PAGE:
Regulations To Fight Spread Of Chronic Wasting Disease Added
HARRISBURG, PA - Disease respects no boundaries, as the ongoing global pandemic so very clearly shows.
That’s true with illness among wildlife as well as humans.
So the Pennsylvania Game Commission is commending new Pennsylvania Department of Agriculture regulations dealing with Chronic Wasting Disease in captive deer.
The Game Commission is responsible for managing wild, free-ranging deer in the Commonwealth. The Department of Agriculture has responsibility for captive deer, elk, and other cervids.
That makes managing CWD a shared responsibility.
The Department of Agriculture’s new rules – put into place in late August – create a CWD Core Captive Management Zone in Bedford, Blair, and Fulton counties. They intend to control CWD in that portion of the state where it is most prevalent, while also allowing deer farms to stay in business.
A complete look at the regulations can be found in a Department of Agriculture press release here: https://www.media.pa.gov/pages/Agriculture_details.aspx?newsid=958.
But boiled down, they are meant to halt the rapid increase in the number of CWD cases seen in the last two years, most especially in that portion of the state where disease prevalence rates are highest. That’s something all people interested in deer and deer hunting care about.
“We know that all deer, whether they be wild and free-ranging or captive, are susceptible to CWD. They all can get it, and all those that do die,” said Bryan Burhans, executive director of the Game Commission. “So in the end, it makes no difference which way CWD travels, be that into the wild from behind a fence or vice versa. We just need to stop its spread where we can as best we can.”
The Department of Agriculture’s new regulations can help.
“This is a big step forward not just for the Pennsylvania Department of Agriculture, but for CWD management as a whole and will help to further reduce the risk of spreading the disease across the Commonwealth,” said Andrea Korman, the Game Commission’s CWD biologist.
One key measure of Captive Management Zone regulations is a prohibition on the movement of high-risk parts outside its boundaries. Those include the brain, eyes, tonsils, lymph nodes, backbone, spleen, and anything containing visible brain or spinal cord material where the prions that spread CWD are concentrated.
The intent is to limit the spread of CWD from places where it's more common to places where it’s still rarer.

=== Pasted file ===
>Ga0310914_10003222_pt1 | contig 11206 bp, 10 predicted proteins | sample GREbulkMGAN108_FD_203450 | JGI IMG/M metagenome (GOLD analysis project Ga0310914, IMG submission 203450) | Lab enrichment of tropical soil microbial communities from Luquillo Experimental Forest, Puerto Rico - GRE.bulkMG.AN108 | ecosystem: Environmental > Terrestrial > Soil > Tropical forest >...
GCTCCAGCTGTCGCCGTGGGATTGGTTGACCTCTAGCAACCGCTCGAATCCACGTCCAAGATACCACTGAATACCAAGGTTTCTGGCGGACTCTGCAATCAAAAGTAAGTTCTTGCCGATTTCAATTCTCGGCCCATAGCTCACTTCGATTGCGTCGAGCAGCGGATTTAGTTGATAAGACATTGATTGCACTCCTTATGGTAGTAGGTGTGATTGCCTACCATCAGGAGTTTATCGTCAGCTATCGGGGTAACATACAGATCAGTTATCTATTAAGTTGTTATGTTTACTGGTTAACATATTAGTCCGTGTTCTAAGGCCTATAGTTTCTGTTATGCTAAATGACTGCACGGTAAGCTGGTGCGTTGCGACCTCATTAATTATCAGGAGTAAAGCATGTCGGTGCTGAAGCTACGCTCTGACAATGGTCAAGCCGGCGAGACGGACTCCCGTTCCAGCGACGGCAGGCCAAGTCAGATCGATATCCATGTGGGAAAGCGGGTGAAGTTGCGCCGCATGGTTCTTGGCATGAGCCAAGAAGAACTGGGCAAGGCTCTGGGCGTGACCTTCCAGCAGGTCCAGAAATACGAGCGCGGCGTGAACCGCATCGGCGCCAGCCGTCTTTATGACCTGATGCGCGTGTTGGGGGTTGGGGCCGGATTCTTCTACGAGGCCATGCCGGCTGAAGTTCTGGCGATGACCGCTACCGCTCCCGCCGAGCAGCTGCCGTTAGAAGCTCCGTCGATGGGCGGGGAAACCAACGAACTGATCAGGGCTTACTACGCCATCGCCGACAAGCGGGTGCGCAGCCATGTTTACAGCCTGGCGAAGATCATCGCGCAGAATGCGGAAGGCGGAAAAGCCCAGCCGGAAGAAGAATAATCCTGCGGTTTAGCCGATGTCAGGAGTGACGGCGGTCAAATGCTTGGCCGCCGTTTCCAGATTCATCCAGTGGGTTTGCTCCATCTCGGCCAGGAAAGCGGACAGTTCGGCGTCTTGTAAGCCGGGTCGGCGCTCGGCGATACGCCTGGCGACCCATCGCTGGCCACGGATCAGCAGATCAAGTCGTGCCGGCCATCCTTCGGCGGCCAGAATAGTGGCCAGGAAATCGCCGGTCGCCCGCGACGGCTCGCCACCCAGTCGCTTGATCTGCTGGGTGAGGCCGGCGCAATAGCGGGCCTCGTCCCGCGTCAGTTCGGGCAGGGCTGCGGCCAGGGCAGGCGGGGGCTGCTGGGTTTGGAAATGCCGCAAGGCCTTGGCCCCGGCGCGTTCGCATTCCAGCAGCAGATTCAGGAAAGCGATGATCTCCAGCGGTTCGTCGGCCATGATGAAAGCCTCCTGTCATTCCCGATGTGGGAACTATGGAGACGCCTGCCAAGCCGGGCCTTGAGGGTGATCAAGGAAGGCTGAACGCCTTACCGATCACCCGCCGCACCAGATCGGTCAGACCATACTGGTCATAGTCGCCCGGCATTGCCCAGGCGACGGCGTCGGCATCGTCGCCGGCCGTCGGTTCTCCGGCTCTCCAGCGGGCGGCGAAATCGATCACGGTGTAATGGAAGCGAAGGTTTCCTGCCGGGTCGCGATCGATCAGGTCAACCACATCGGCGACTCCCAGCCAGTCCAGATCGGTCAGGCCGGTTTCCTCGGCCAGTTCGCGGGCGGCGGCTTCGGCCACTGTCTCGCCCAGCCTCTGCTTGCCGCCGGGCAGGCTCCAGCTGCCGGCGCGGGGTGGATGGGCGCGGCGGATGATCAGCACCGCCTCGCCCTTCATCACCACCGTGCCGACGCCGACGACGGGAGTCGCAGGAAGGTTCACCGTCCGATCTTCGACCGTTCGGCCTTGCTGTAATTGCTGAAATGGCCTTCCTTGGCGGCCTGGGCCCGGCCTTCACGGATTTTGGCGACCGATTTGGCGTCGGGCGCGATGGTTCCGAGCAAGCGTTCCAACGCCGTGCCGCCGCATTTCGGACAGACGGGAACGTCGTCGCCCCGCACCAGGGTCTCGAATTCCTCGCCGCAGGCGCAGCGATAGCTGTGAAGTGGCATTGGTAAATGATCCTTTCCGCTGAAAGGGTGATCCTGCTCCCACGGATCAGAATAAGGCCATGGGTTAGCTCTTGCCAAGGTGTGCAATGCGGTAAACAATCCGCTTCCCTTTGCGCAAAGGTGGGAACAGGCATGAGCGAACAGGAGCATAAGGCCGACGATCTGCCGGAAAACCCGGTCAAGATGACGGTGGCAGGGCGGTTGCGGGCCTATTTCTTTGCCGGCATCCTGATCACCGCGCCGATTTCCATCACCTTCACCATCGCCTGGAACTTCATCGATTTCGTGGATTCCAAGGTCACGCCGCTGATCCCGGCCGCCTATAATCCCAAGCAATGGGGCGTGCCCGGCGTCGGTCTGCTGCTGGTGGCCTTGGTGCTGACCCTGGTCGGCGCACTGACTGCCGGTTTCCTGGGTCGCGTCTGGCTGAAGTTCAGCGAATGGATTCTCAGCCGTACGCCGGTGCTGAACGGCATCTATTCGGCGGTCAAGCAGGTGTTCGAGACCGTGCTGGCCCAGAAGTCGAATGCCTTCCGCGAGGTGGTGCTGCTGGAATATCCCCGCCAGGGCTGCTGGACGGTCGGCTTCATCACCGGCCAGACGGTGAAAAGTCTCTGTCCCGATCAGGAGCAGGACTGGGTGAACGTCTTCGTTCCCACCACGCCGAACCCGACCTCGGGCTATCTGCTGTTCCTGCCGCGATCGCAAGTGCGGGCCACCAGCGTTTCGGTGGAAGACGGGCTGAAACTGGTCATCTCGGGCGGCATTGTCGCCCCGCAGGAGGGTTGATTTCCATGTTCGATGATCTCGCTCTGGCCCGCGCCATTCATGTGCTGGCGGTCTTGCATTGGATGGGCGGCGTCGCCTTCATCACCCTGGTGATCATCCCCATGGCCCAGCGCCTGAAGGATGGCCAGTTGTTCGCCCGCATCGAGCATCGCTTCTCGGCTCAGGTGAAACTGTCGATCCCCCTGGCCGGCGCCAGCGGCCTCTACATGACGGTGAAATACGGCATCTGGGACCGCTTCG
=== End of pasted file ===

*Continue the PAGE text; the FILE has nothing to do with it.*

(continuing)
That’s noteworthy and laudable, said Kip Adams, director of conservation for the Quality Deer Management Association.
“While we prefer no movement of live white-tailed deer, we applaud the Pennsylvania Department of Agriculture for prohibiting farms in the new CWD Core Captive Management Zone from moving high-risk parts out of the zone,” Adams said.
That prohibition also lines up with something the Game Commission is suggesting.
The agency’s Board of Commissioners adopted a new CWD Response Plan in July. It outlines how the Game Commission will tackle CWD moving forward.
One proposal in there is to create a CWD “Established Area” in all of Wildlife Management Unit 4A and a portion of WMU 2C. Notably, the area centers around Bedford, Blair and Fulton counties.
The Established Area is a geographic area where CWD detections occur contiguously and consistently from year to year. CWD is considered to be established within the deer population and, coupled with environmental contamination, poses a long-term threat to neighboring areas.
To mitigate disease transmission risks, remove diseased cervids from the landscape and prevent further contamination of the environment within the Established Area, the Response Plan recommends lowering deer densities.
Hunters already are getting the first chance to do that. Antlerless allocations were increased in those Wildlife Management Units within Disease Management Areas, and a 14-day concurrent antlered and antlerless firearms season was put in place.
Hunters are being encouraged to drop the heads from deer harvested there into special collection bins. They’ll be tested for CWD so as to paint a picture of where CWD exists on the landscape and to what degree.
Getting that information is critically important to managing this disease.
"Quickly acquiring and testing samples is one of our most powerful tools in combating CWD. Our wildlife scientists are focused on increasing the speed and accuracy of CWD testing,” said Dr. Lisa Murphy, Co-director of the Wildlife Futures Program and Resident Director of the PADLS laboratory at Penn Vet’s New Bolton Center. “We are thoroughly committed to providing hunters and the Game Commission with rapid, reliable results in order to continue fostering critical understandings of this disease and, subsequently, implementing sound, science-backed management strategies.”
In the meantime, the Game Commission and Department of Agriculture will continue to work together to battle CWD. That cooperation is vital.
“It speaks to the importance of collaboration between agencies in order to mitigate the risks captive cervids and Pennsylvania’s free-ranging deer and elk populations may pose to each other,” Korman said.